A Man for All Seasons is the story of Thomas More, Chancellor to King Henry VIII of England. The story, written as a production for the stage, charts More's refusal to support Henry's attempt to divorce his wife, Katherine of Aragon, and the conflicting emotions this produced in his contemporaries. More occasions admiration, frustration, rage, and love in those around him before eventually paying the price for his principled stance.
Nausea is a novel by the French Existentialist philosopher, Jean-Paul Sartre. The novel's protagonist, a historian named Antoine Roquentin, arrives in Brunville to do research. As the novel progresses, Roquentin is overcome by a sense of nausea and anxiety when encountering inanimate objects. Roquentin's disgust towards physical being becomes an inescapable struggle with the relationship between his consciousness and the outside world, nearly driving him to insanity. In the end, Roquentin reaches an epiphany while listening to music, finding a sense of wonder that is the flip-side of his nausea.
Seascape is a play concerning two married couples. The first, impending retirees Nancy and Charlie, are experiencing turmoil in their long-standing relationship. The second, human-sized ocean-dwelling lizards Leslie and Sarah, have just emerged from the sea and are dubious about joining human society. The two couples interact and Nancy and Charlie find stability in their own marriage by helping Leslie and Sarah adjust to the vagaries of life on land.
Six Characters in Search of an Author is a play that deals with representation and theater itself. A theater company rehearsing another Pirandello play is interrupted by six people who claim to be incomplete characters. The characters explain to the director their story, centered around the father's buying sex from his stepdaughter. The characters continually criticize the actors' attempts to represent their story. In the last act of the play, one character commits suicide, one runs away and some remain on stage, leaving the director questioning his reality.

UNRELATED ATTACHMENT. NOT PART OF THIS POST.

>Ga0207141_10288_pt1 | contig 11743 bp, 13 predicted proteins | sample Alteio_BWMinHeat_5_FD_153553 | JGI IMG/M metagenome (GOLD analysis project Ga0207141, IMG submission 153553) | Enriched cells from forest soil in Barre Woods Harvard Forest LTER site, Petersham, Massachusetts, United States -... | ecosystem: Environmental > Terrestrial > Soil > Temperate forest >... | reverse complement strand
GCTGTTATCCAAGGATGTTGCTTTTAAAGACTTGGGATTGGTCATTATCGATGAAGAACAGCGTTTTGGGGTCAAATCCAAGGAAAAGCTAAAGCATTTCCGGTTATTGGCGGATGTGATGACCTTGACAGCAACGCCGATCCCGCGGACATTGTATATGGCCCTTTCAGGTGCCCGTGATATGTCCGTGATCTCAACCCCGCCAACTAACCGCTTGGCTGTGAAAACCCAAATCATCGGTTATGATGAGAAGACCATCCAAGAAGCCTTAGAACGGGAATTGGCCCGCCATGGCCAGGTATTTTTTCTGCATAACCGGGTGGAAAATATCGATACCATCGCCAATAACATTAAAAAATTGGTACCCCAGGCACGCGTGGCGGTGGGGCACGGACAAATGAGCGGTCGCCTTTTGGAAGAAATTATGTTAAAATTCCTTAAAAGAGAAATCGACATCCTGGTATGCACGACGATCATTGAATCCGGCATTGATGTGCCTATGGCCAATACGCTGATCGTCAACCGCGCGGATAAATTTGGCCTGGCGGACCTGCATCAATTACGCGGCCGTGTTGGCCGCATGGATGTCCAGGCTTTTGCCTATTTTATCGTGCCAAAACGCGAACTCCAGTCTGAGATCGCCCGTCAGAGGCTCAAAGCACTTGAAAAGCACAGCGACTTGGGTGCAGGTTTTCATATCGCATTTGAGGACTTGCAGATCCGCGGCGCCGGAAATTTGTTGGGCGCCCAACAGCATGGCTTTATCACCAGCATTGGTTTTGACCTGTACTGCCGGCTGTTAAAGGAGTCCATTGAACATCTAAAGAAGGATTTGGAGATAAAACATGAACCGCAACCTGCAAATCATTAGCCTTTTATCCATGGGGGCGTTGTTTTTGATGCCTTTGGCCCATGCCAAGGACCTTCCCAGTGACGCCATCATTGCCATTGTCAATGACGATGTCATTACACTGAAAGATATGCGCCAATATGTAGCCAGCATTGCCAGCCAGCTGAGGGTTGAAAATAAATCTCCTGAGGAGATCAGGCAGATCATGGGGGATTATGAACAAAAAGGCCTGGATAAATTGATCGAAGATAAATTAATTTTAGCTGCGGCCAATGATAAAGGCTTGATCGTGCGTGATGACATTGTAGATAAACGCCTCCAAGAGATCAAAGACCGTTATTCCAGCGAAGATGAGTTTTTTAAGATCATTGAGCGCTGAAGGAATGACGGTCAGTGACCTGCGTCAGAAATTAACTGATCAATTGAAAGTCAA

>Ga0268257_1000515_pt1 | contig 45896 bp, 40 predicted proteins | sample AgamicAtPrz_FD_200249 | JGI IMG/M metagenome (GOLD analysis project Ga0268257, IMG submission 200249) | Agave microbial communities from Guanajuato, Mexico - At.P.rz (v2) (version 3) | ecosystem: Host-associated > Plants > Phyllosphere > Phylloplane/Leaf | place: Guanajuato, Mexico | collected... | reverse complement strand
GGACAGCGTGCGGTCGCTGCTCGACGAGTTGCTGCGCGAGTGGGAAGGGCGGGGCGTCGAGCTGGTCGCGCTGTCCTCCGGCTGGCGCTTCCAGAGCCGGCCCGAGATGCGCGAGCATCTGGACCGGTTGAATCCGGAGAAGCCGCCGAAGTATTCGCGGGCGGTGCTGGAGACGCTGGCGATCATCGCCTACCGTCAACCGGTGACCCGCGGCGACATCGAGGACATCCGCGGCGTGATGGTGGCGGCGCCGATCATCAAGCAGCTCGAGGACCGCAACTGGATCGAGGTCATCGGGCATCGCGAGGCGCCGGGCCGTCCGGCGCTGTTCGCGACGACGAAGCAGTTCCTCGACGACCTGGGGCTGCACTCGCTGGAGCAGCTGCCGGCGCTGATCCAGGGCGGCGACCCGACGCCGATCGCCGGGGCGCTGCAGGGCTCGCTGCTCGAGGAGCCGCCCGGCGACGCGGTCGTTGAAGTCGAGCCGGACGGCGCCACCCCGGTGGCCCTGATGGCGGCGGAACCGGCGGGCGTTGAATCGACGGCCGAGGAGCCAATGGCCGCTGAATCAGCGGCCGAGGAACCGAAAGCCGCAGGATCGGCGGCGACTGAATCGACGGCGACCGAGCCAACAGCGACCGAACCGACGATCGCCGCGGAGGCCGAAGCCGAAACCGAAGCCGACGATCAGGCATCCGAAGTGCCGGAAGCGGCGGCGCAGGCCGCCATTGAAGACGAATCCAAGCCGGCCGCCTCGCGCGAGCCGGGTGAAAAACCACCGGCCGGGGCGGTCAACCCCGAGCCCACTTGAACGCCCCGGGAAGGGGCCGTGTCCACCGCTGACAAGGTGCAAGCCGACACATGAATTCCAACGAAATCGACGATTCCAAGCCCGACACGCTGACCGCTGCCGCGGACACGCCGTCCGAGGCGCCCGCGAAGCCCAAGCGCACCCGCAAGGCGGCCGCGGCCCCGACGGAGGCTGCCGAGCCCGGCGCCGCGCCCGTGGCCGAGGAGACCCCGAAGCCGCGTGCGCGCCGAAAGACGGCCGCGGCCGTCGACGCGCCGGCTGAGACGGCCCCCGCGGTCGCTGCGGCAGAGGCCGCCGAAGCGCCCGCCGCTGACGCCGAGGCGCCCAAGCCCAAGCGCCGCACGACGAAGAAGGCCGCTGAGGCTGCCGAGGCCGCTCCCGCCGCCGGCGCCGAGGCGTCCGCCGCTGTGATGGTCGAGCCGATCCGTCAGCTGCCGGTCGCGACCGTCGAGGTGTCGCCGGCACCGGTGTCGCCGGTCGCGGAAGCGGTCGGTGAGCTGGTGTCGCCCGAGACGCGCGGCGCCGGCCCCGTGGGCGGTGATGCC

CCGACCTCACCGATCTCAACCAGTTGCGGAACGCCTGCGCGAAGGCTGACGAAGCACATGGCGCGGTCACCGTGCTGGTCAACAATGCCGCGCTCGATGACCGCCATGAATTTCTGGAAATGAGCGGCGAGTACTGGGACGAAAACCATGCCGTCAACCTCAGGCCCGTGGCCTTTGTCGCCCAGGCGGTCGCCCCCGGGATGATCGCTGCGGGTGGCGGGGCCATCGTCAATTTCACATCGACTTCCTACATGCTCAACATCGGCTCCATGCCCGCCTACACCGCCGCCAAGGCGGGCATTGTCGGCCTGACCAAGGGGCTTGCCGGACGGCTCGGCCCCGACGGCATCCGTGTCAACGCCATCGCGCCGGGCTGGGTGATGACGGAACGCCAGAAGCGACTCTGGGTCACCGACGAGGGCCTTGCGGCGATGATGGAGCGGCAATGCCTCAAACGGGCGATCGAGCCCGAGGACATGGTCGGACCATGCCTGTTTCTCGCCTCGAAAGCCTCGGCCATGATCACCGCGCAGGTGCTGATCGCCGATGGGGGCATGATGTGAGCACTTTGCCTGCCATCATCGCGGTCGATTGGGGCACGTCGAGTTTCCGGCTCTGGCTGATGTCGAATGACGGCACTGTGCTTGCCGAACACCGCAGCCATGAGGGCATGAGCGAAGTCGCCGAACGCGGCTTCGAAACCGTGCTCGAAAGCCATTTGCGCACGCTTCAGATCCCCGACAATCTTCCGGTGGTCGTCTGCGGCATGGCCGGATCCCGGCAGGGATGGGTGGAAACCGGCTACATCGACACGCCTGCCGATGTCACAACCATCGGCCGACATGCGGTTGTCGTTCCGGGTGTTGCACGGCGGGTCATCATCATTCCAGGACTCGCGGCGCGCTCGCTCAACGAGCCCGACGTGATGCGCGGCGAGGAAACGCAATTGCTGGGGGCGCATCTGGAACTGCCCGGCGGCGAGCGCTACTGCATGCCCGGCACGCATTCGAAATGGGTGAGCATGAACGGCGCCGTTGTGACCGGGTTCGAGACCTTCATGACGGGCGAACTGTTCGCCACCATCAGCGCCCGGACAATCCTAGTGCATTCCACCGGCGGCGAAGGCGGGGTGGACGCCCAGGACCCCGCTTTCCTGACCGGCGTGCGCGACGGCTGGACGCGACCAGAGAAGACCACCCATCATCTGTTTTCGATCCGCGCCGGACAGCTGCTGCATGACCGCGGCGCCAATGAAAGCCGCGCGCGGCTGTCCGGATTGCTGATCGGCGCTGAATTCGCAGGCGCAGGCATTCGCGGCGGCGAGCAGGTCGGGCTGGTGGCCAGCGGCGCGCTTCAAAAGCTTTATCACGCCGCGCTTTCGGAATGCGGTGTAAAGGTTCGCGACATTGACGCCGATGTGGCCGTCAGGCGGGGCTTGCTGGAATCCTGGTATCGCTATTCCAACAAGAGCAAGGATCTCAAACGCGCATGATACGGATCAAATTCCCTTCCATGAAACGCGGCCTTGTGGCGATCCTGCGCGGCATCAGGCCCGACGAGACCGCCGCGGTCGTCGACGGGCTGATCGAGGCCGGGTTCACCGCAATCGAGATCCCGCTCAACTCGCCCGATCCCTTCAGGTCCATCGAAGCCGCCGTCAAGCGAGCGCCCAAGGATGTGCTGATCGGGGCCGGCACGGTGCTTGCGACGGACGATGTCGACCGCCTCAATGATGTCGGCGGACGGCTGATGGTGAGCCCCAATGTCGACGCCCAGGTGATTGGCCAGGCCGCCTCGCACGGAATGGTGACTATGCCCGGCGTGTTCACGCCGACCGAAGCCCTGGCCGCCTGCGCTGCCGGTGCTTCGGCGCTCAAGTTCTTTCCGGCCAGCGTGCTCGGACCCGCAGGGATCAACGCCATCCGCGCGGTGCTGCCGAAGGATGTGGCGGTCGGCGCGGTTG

The Old Man and the Sea is the story of Santiago, an unlucky fisherman far past the prime of his life. The story concerns itself chiefly with Santiago's struggle to land an enormous marlin far out in the Gulf of Mexico. Plagued all his life by bad luck, Santiago's apprentice has even been forbidden by his parents from fishing with the old man. At the novel's conclusion Santiago lands the prize marlin and restores some of his reputation and self-worth.
The Seafarer is an elegy, a poem of mourning based around both maritime traditions and Christian theology. The poem recounts a loss at sea, the death of the title character. The poem's last lines are heavily preoccupied with a relinquishment of earthly concerns and a bestowal of faith in God and His eternal kingdom. The poem further recommends the virtues of bravery, intelligence, and commitment to faith. Nautical traditions are also important in its symbolic systems.